All faith communities have something to hold onto here. Any community that at any point in its history has experienced persecution or genocide – and all faith communities have in some way or another – has an institutional memory that ought to alert you to the dangers of pursuing this kind of path. It may not be that we have got to that terrible place of being a police state. It may not be. But there are sufficient signs of that process going on to alert people whose community memory is one of persecution, and all of us have that somewhere in our history. 

Last week-end in our project we had an event of Christian groups – mostly Christian groups although it isn’t only them who are doing this – who are offering accommodation in their own homes and so on to failed asylum seekers, because people with no recourse to public funds for whatever reason, not only failed asylum seekers but other undocumented workers also, are very vulnerable. We were bringing those groups together to look at how we could develop strategies. One of the Christian groups said we had to think very carefully was this legal or not. Having decided that it probably was legal, they had decided to go ahead. But, they said, if they had found out that it wasn’t legal, they would still have had to go ahead with it. That obligation is at a sort of cutting point. At this point in time, we are still on the right side of the law. But if we are effective in protecting the rights of the most vulnerable migrants in this country, then I suspect that it will very quickly become against the law.  

Asylum seekers are not given cash, but supermarket vouchers. We buy them from them and sell them off to good people. I’ll sell you one later. If that became illegal we would still have to do that and if it was being truly effective, then you can be sure that the government would make it illegal. The water is boiling in the pot, slowly but surely, and it seems to me that unlike the frog, you have to keep an eye on it.    

There is another issue that is really important for communities of faith in the area of freedom of movement and freedom of association. Faith communities are by definition international communities. Our solidarity, our relationship, crosses national boundaries and the idea of the nation state has always been a problem for a faith community whose loyalties cross national boundaries. This is why all sorts of strange settlements take place. But it seems to me that it is increasingly impossible for faith communities to function as international organisations because of the restrictions of freedom movement. Our churches’ national assembly invited several people to come and speak on climate change, development and so on from sister churches in other parts of the world. They were not given visas. They were told that their sponsor didn’t have sufficient assets: we own a thousand church buildings across the country and I think have 15 million pounds in our reserves, but apparently that wasn’t sufficient. We have disbanded our missionary societies. We don’t have that legacy of colonialism any more. But we do have church exchanges of personnel. The head of that organisation had to go personally to Jamaica to be interrogated in order for a Jamaican minister to come here. That is bad enou8gh for Christians, but Muslims must be finding the situation a hundred times worse. The UK Borders Agency – this dreadful dreadful organisation – is imposing its restrictions and its own paranoia on the every day life of faith communities. Make Poverty History, the environmental movement, all of these initiatives have grown from faith communities because we have that direct, immediate contact with people who are in other parts of the world.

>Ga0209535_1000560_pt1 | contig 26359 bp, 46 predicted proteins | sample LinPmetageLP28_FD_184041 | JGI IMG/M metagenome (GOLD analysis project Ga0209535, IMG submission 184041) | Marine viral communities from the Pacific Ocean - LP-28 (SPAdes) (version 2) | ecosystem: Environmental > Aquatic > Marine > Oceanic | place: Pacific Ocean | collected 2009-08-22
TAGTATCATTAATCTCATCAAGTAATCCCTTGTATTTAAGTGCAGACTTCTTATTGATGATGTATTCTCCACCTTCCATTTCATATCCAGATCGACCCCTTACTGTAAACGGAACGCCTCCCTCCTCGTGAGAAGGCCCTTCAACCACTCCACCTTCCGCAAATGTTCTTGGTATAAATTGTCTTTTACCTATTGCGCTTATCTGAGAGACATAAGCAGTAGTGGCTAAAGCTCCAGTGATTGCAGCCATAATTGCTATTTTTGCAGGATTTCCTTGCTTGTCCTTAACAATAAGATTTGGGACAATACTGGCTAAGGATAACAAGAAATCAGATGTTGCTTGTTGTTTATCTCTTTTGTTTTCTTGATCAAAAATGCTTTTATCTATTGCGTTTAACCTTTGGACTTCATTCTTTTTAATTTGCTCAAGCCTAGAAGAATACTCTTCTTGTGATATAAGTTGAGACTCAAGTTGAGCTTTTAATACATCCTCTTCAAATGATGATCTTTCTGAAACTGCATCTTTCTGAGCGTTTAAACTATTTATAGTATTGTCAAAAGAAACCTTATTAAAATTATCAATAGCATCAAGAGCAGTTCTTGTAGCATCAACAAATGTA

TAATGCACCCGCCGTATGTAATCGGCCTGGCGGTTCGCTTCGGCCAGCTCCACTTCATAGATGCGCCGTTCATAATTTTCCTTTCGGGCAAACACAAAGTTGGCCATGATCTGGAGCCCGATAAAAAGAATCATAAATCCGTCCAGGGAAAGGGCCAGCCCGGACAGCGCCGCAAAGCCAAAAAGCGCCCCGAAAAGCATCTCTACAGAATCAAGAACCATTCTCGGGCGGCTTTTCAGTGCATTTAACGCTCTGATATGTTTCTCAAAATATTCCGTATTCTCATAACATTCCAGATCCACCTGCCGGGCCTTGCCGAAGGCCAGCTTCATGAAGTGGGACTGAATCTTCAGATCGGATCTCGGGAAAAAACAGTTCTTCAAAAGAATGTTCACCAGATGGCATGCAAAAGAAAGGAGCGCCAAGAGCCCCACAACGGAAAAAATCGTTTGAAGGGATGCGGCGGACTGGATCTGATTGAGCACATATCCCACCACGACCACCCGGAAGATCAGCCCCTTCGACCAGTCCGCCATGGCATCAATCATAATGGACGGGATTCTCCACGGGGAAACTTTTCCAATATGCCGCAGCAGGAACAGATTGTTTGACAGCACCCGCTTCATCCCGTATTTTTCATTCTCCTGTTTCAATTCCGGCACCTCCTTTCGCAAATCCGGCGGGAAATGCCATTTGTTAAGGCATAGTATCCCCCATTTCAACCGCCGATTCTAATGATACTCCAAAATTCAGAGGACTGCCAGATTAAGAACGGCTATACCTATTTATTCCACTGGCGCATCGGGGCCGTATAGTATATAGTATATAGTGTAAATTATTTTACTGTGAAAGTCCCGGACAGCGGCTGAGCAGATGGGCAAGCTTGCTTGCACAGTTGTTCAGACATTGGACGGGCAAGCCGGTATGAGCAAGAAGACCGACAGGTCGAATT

Some of the discussion around the public space is tiresome. Keep Sunday Special was a big Christian thing, but I am happy to experience Sunday in the same way that Jewish people experience Saturday and a Muslim, Friday. We all have to find our ways of being. If a funky opera uses Christian imagery in a way that might make me wince a little – well that is part and parcel of being in a liberal and an open society. But if my brother is deported to his death in Zimbabwe, then that is a completely different order of relationship between my community and the state. We are in that sort of relationship now: it has begun to get serious. Remember that under apartheid and in Nazi Germany, the church could hold itself up as being very strong and of course it wasn’t persecuted. It was individuals on the margins of faith who from their faith motivation then joined in the wider struggle. They were the people who suffered. That may be where we are heading at the moment.